Four days after shuttering the White House to the public to cut costs, President Obama says he's asking the U.S. Secret Service about the possibility of resuming tours for school groups, which have begun descending on the nation's capital for spring break.
"What I'm asking them is are there ways, for example, for us to accommodate school groups … who may have traveled here with some bake sales," Obama told ABC News' George Stephanopoulos in an interview on "Good Morning America." "Can we make sure that kids, potentially, can still come to tour?"
Obama's comments suggested, contrary to previous statements by the administration, that the decision to scrap the tours fell solely to the Secret Service.
"I have to say this was not a decision that went up to the White House," Obama said in the interview. "But what the Secret Service explained to us was that they're going to have to furlough some folks.
"The question for them is, you know, how deeply do they have to furlough their staff and is it worth it to make sure that we've got White House tours that means that you got a whole bunch of families who are depending on a paycheck, who suddenly are seeing a 5 percent or 10 percent reduction in their pay," he said.
An administration official, seeking to clarify the president's remarks, stressed that the decision to cancel the tours never came to the Oval Office, falling personally to Obama, but that it was ultimately made by White House staff.
"In order to allow the Secret Service to best fulfill its core mission, the White House made the decision that we would, unfortunately, have to temporarily suspend these tours," spokesman Jay Carney told reporters last week.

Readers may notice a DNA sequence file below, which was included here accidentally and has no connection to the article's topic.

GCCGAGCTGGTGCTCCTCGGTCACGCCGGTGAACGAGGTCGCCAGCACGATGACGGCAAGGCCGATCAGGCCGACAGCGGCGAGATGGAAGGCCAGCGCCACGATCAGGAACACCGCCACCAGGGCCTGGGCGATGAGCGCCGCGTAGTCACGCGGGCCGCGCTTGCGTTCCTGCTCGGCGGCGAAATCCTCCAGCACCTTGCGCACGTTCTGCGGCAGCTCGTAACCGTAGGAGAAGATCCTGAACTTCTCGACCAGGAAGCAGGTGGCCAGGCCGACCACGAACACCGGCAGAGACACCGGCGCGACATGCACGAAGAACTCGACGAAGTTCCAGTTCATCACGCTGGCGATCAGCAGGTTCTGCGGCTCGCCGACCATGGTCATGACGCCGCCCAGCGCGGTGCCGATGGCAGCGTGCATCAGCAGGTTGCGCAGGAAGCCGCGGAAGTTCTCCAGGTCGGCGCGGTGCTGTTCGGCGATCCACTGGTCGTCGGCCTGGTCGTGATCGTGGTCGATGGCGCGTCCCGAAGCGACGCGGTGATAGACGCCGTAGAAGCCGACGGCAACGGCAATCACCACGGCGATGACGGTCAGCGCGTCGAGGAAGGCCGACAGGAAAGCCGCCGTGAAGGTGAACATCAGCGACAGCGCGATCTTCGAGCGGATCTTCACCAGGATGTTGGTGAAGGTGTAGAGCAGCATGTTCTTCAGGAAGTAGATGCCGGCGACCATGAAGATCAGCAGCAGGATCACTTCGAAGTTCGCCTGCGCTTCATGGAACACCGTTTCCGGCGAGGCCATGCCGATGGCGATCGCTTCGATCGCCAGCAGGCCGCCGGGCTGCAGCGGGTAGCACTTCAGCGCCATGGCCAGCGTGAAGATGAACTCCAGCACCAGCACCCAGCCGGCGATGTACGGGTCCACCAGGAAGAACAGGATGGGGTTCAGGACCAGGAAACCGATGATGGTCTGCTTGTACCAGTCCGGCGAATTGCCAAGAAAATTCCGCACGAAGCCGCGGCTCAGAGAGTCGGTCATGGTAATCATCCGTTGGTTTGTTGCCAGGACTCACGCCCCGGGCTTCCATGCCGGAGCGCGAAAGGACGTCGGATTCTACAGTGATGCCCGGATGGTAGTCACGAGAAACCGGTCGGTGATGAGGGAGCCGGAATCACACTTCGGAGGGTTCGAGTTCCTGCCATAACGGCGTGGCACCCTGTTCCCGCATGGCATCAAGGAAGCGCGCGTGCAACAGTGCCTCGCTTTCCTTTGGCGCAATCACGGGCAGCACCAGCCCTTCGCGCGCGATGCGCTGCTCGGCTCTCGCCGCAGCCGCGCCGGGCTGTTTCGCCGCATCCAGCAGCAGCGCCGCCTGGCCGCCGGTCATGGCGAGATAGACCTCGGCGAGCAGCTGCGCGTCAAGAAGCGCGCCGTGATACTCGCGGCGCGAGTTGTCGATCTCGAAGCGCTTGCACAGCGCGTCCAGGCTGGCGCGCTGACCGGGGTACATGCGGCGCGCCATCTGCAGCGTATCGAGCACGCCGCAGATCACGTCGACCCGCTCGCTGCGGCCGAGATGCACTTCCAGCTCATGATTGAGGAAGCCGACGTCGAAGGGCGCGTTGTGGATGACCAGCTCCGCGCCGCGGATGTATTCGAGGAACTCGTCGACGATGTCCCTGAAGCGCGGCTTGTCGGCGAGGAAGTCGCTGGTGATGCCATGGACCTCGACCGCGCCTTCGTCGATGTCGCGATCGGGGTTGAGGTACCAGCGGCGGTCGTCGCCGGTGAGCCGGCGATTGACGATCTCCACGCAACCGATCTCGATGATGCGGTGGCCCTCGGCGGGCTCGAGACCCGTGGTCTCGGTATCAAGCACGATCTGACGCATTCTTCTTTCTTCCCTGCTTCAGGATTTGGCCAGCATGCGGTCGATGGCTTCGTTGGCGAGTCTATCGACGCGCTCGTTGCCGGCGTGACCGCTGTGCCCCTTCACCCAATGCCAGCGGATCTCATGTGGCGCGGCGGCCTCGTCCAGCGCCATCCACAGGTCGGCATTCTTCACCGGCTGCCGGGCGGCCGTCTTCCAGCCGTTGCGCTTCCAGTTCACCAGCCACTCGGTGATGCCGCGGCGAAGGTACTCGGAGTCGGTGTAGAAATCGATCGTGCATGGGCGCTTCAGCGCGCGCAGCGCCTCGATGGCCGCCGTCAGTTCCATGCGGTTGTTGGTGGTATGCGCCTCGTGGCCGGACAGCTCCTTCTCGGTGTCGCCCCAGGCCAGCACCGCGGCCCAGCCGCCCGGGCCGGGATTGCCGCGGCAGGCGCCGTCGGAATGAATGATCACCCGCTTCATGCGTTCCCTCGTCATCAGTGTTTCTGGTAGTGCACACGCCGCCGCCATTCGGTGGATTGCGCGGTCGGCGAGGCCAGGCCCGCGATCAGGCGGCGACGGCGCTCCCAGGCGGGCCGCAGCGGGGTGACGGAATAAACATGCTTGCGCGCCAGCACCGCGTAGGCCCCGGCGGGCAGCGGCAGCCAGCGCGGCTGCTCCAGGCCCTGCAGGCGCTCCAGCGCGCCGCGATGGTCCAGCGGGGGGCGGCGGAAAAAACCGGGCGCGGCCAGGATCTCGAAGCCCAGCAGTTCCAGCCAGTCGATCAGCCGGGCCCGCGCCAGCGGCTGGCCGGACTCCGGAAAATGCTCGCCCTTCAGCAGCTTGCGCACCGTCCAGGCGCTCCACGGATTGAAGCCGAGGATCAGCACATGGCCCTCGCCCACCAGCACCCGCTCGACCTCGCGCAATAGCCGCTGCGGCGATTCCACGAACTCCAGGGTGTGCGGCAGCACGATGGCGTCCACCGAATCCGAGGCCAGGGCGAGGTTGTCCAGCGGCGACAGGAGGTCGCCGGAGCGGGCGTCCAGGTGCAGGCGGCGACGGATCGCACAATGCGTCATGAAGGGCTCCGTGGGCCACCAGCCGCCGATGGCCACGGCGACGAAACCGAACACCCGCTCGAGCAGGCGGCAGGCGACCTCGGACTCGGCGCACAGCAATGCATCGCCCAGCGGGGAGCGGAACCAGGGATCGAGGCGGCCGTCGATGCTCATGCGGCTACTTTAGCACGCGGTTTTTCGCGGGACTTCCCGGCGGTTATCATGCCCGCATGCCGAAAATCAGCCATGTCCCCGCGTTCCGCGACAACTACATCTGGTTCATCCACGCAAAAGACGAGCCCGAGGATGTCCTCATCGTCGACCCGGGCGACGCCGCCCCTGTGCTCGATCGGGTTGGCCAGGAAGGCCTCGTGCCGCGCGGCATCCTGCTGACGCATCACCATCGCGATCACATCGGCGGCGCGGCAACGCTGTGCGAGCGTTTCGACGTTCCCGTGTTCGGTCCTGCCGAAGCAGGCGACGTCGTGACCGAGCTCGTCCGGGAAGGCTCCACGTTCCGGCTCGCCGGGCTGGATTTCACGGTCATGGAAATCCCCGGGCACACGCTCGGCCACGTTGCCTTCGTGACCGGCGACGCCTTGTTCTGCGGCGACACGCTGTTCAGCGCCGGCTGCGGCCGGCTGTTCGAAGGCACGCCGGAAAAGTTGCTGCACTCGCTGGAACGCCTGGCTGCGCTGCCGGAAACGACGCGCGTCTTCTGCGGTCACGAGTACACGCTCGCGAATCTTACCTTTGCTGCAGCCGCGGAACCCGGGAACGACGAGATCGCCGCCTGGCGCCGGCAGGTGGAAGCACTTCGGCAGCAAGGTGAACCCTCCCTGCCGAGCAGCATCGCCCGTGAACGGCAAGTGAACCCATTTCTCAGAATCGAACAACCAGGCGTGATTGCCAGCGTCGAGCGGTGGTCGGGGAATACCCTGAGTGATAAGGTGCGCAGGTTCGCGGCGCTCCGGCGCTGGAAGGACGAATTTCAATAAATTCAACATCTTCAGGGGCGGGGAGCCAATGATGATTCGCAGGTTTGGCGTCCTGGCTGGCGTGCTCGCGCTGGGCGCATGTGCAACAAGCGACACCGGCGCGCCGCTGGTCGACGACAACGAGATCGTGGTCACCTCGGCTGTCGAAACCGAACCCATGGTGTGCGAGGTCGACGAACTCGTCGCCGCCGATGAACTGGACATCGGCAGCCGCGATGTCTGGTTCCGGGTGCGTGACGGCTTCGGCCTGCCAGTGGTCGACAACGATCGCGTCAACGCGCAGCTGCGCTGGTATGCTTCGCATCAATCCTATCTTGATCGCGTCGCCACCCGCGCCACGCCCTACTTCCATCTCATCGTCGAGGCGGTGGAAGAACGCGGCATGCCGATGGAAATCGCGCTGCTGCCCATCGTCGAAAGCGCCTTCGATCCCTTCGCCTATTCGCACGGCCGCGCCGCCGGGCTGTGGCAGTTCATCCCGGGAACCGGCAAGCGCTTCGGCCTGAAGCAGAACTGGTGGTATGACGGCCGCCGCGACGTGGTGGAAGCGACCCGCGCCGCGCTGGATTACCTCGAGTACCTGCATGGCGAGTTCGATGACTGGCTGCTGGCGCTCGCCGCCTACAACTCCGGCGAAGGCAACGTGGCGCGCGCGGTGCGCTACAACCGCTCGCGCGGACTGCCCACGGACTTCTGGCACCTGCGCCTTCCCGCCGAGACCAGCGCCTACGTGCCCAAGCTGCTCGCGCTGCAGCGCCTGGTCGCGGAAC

Secret Service officials also told ABC News that the decision to cancel the tours was made by the White House, although the agency first proposed the move as a possible cost-saving measure. The Secret Service has to cut $84 million because of so-called sequestration; canceling public tours saves $74,000 per week, the agency said.
"I'm always amused when people on the one hand say the sequester doesn't mean anything and the administration's exaggerating its effects; and then whatever the specific effects are, they yell and scream and say, 'Why are you doing that?' Well, there are consequences to Congress not having come up with a more sensible way to reduce the deficit," Obama said.
One group of sixth-graders from Waverly, Iowa, which had planned to tour the White House later this week, has launched a grassroots lobbying campaign to pressure lawmakers and the administration to open the doors at 1600 Pennsylvania Ave.
A new website produced by the students - " The White House is OUR HOUSE" - urges people to call and email the administration to reinstate the tours and features a catchy web video they hope will go viral.
The tactics they're using to pressure the White House are the same ones Obama has often tried to leverage against Congress.
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